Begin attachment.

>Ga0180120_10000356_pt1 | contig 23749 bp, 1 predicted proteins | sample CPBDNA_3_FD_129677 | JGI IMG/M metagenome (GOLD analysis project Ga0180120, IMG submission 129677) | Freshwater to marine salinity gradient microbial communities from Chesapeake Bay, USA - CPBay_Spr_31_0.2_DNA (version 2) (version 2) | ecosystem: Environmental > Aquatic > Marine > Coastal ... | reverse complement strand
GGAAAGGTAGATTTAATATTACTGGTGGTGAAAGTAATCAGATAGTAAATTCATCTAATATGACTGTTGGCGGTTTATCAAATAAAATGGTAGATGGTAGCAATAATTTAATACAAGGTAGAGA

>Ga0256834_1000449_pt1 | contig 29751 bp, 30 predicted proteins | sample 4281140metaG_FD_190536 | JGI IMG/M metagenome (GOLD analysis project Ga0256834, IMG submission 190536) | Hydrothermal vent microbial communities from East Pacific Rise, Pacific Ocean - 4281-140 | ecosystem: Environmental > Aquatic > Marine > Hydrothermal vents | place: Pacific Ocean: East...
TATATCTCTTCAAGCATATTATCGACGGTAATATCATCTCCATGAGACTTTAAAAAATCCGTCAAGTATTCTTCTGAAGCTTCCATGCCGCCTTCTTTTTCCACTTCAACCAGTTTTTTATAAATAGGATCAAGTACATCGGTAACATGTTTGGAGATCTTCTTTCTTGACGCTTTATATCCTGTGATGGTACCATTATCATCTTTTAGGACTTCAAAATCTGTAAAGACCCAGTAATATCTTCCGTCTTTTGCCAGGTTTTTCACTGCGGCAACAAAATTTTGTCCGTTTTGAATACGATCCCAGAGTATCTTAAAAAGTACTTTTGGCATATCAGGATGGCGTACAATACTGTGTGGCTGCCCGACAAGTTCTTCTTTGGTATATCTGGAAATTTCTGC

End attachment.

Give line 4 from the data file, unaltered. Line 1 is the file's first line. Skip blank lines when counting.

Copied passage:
TATATCTCTTCAAGCATATTATCGACGGTAATATCATCTCCATGAGACTTTAAAAAATCCGTCAAGTATTCTTCTGAAGCTTCCATGCCGCCTTCTTTTTCCACTTCAACCAGTTTTTTATAAATAGGATCAAGTACATCGGTAACATGTTTGGAGATCTTCTTTCTTGACGCTTTATATCCTGTGATGGTACCATTATCATCTTTTAGGACTTCAAAATCTGTAAAGACCCAGTAATATCTTCCGTCTTTTGCCAGGTTTTTCACTGCGGCAACAAAATTTTGTCCGTTTTGAATACGATCCCAGAGTATCTTAAAAAGTACTTTTGGCATATCAGGATGGCGTACAATACTGTGTGGCTGCCCGACAAGTTCTTCTTTGGTATATCTGGAAATTTCTGC